Review: The Red Shoes (1948)
Today I was finally able to watch the 1948 film The Red Shoes, which I recorded on TCM a couple days ago. The hosts were Robert Osborne and, as a guest, Academy-Award nominated cinematographer Caleb Deschanel. Despite having not heard of this film until a couple months ago, in that short time I have heard and seen many positive things about it. It is a shame it took so long to finally discover it, because the film I watched today was an absolute gem.
The best way to summarize this movie is to imagine Gold Diggers of 1933 mixed with a little bit of Aranofsky’s Black Swan. Add a dash of classy technicolor, and you’re on your way to The Red Shoes. Though to be perfectly frank I feel that to describe this movie using other films is an insult. This movie may show elements of the above, but it is most certainly its own vehicle that manages to stand tall all on its own.
The film centers (literally, since this ballet is performed about halfway through the film) around a ballet based on the Hans Christian Andersen story, The Red Shoes. It is about a girl who buys a pair of beautiful scarlet shoes which give her the ability to dance. She goes to a ball and has a wonderful time, only to realize that the shoes will not give up. While on, she cannot stop dancing no matter how hard she tries. She goes on and on, “dancing even over the mountains,” until her perpetual dance culminates with her death.
As is the case with many films that deal with performances, whether they be musicals or plays, the story about the real people involved (actors, composers, directors, etc.) parallels the story that is being performed. In this case, a blossoming young ballerina named Victoria Page (Moira Shearer), who has been given the part as the red-shoed girl who cannot stop dancing, finds herself flooded with success. Eventually, she is torn between pursuing the love of an equally promising young composer (Marius Goring), and her passion for dance – as urged by a man who believes love harms one’s ability to perform.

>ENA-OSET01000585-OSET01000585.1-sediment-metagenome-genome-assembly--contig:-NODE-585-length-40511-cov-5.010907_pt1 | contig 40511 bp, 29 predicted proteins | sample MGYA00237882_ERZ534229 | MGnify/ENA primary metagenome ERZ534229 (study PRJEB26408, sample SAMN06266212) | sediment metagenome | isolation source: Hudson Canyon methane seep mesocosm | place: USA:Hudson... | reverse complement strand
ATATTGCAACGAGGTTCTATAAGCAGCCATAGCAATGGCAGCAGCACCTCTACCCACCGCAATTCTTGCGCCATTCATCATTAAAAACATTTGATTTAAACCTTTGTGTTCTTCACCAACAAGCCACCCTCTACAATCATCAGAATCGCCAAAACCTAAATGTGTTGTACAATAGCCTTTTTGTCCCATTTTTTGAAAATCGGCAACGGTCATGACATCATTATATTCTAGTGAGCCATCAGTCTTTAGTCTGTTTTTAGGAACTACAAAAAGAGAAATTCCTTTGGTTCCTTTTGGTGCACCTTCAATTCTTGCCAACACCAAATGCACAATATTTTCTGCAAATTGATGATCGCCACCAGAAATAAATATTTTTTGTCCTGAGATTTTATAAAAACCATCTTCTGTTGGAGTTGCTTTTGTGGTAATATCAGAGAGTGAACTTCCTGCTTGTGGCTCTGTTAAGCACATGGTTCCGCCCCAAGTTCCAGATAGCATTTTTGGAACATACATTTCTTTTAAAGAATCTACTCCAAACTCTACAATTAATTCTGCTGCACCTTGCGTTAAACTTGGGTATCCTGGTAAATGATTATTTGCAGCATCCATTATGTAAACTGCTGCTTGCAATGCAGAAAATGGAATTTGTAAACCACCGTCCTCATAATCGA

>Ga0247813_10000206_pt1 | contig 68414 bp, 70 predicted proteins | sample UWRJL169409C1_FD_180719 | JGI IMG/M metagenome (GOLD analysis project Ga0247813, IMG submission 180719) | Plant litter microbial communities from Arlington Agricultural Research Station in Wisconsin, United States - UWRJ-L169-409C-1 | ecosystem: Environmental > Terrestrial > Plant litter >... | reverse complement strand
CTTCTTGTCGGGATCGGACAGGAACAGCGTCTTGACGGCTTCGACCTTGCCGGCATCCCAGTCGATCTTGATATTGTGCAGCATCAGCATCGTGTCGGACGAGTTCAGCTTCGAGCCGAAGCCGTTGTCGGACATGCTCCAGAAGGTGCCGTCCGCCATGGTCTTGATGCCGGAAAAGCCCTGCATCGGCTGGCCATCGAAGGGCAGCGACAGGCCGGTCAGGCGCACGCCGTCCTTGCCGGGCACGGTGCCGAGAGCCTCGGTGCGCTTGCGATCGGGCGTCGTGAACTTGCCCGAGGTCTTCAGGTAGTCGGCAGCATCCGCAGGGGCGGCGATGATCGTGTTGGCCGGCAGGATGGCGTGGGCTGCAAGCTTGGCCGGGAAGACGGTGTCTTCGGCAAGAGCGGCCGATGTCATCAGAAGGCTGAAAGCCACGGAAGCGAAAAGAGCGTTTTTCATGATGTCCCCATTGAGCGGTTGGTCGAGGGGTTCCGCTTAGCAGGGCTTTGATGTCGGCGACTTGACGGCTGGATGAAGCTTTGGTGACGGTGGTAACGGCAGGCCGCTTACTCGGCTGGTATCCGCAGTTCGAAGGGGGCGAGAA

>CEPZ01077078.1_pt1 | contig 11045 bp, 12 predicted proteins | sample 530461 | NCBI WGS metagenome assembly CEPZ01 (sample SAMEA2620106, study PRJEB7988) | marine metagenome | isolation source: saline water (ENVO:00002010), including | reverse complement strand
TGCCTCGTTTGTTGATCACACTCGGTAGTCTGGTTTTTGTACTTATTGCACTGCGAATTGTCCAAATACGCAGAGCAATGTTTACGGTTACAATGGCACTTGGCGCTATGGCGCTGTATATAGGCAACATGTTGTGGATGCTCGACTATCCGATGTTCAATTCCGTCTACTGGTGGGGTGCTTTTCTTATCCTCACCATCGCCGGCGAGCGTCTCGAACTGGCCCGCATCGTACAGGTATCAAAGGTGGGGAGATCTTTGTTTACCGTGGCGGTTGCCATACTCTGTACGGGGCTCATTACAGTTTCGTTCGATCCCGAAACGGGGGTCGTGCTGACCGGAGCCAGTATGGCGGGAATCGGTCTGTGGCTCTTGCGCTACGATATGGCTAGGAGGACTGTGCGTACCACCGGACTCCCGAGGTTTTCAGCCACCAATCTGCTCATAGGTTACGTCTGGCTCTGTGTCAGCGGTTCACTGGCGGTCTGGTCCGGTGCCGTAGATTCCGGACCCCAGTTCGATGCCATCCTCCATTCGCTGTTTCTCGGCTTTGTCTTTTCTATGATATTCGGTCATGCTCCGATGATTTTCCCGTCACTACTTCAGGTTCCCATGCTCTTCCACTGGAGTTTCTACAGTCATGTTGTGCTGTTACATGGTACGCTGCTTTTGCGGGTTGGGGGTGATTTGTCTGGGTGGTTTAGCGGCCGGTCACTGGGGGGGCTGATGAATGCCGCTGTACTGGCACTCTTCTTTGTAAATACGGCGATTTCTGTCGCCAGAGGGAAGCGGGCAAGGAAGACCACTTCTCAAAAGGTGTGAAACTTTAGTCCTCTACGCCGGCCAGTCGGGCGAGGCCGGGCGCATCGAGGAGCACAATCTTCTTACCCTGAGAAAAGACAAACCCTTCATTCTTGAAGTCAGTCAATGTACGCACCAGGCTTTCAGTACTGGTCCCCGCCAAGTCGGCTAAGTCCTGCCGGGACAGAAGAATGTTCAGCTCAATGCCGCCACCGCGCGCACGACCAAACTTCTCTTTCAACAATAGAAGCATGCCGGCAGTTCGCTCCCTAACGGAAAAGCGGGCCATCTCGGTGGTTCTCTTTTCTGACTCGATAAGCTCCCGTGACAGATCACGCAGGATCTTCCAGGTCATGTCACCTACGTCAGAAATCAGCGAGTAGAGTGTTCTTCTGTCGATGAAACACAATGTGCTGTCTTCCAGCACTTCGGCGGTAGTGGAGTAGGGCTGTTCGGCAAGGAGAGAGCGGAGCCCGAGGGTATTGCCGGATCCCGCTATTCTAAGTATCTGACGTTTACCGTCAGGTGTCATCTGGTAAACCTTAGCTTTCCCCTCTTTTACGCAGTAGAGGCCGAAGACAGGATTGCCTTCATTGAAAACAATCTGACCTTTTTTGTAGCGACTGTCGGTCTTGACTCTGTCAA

Everything about this movie works wonderfully. Of course the acting is great, as is the dancing, but it would not stand out so much if it were not for the stellar cinematography of Jack Cardiff (Deschanel discussed how he was inspired by Cardiff’s work in this film), the wonderful score, and amazing production design that – thanks to some stellar editing – manages to effectively blend reality and fantasy into a nearly seamless mesh that is especially impressive given the time period during which this film was made. The result is a film with nary a dull moment to be found. It also makes a story that may seem paint-by-the-numbers to “Monday morning quarterback” film viewers (those judging older films based on what has been released out since) into something truly exceptional and unique that can be appreciated by contemporary audiences for its exceptional artistry.
I have often wondered what makes so many older films stand out above most films today as being more absorbing and engaging to me as a viewer. The Red Shoes, I believe, has provided an additional piece to this personal puzzle that I am trying to solve: technicolor. While I am sure the great directors of today could certainly make this film look stunning, it is this style of cinematography that helps give this film a beauty that matches its desire to mix reality and fantasy.
If you need further proof as to my love for the look of this film, just see all of the pictures I plastered over this blog post that I found using Google. Honestly, I wish I had room to post even more.
I recommend that you all try to seek out the introduction to this film provided by TCM (the talk between Osborne and Deschanel) before viewing it, as it will help you appreciate it more. Mr. Deschanel’s words helped me watch this film with an increased eye to the use of color and lighting, so I must give him credit where credit is due. Even if you do not have access to the TCM introduction, please watch it. I promise that you will not regret the experience you’ll have watching this beautiful, beautiful, beautiful film.